What upcoming shows do you have where people can see you next?
19th August we have one of our most exciting shows to date supporting Cassia at Thousand Island (above the Garage). We’ve seen and heard a lot of great things about the band and have made sure that we get the room well and truly heated up.
We also have our own headline shows at the Lock Tavern on the 6th September and The Old Blue Last on the 4th October.
What and who influences you musically?
I love reading. Splicing ideas from my own experiences with characters from books helps give the songs a bit of a twist. The rest is rhythm driven music which gets people dancing.
We each listen to an array of different music with Chris (bass) and Roger (drums) heavily influenced by the fluid rhythm sections of artists like Bill Laurance and Vulfpeck. Whilst Jeremy and I love music that is much more melody driven like Father John Misty and Villagers.
Describe your song-writing process?
Songs usually start from a simple melody recorded on my phone or laptop. I find writing melodies is much easier when I have a pulse or some kind atmospheric sound to bounce it off. Once I’ve got a feel for what the song should be about and either the first verse or chorus, I’ll take it to the band who will blow it up, stretching it in all different directions to give it a fresh sound. I only ever know one side of the song until the band have heard it in the rehearsal room. They always find a way to add something brand new and quirky to it.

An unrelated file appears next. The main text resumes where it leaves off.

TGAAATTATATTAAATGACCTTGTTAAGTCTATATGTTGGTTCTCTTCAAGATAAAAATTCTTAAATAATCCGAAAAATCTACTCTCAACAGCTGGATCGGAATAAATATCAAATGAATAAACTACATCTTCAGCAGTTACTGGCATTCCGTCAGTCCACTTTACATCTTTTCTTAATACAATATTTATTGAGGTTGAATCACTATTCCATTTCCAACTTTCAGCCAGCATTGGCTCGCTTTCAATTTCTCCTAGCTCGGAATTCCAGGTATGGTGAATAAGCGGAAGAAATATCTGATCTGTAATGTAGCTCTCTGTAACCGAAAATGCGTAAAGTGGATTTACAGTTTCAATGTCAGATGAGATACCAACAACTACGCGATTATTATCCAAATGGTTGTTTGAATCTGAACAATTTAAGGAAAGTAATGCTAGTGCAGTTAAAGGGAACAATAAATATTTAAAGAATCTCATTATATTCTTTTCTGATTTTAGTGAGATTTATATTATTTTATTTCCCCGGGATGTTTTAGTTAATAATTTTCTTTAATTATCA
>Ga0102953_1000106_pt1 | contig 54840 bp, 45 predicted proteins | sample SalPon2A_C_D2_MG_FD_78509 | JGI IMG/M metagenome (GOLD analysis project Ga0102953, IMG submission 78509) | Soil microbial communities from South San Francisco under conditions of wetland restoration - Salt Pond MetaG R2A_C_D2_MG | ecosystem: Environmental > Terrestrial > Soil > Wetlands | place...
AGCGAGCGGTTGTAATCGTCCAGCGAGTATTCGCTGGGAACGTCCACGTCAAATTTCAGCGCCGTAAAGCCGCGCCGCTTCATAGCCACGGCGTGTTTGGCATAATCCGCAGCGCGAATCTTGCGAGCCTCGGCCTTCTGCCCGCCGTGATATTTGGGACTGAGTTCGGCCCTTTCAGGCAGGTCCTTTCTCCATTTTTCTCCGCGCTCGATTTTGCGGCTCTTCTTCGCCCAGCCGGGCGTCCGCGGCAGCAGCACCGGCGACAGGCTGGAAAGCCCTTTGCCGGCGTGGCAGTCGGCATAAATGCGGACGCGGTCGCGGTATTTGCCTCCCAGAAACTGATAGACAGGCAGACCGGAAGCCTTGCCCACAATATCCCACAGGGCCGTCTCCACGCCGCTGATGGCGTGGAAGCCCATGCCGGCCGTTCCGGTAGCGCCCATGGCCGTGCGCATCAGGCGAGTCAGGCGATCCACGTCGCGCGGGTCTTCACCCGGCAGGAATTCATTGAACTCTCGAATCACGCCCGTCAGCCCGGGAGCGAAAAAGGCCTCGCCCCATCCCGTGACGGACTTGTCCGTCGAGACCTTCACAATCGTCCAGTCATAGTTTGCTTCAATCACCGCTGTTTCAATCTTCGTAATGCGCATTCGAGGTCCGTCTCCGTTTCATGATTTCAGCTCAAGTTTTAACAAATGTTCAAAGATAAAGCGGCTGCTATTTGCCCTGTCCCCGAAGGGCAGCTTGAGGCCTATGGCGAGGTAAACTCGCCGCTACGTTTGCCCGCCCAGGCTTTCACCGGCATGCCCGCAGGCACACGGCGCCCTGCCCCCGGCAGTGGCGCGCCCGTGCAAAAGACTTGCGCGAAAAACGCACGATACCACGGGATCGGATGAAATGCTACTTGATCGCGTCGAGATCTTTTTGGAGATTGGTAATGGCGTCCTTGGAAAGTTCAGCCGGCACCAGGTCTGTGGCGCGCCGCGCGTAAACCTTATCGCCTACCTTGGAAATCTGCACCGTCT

What was it like recording your new single ‘Infectious’?
‘Infectious’ has been our most challenging songs to record because it is so stripped back and minimalistic – a bit of a blank canvas at the start. But working with our producer, Brett Cox, he really took the recording to a new level. After we’d recorded the foundation of the song together, we then spent the rest of the session looking around the studio for quirky sounds we could build the atmosphere of the song. If you listen closely, you’ll be able to hear the drip drops of a leaky boiler and the band speaking to each other between takes. It’s this special element which has given the song its personality. It’s also the first time we’ve incorporated trumpets and a synthesized banjo!
Although you are in a band, do you still have to work day jobs in-between live shows?
We do all still work day jobs currently, but we’ve got used to late nights and early mornings to keep fuelling this passion. We’ve seen every side of each other which has really cemented our relationship.
How would you like people to respond to your music? Do you wish to connect emotionally with the audience or is it just about having a party?
As long it gets a reaction, we’re happy. We want to know the music is being heard and if it makes them cry, then that’s great – just like if it makes them dance. Admittedly, I’d probably rather play to a room full of people dancing than a room full of people crying! But I think that the new material has the potential to do both.
Do you ever see your sound changing from the type of alternative rock you write?
The best part of writing the music we write is that we always endeavor to keep it fresh and adapt to new sounds and influences. It wouldn’t be exciting to me if I thought our sound would be the same in 2 years’ time.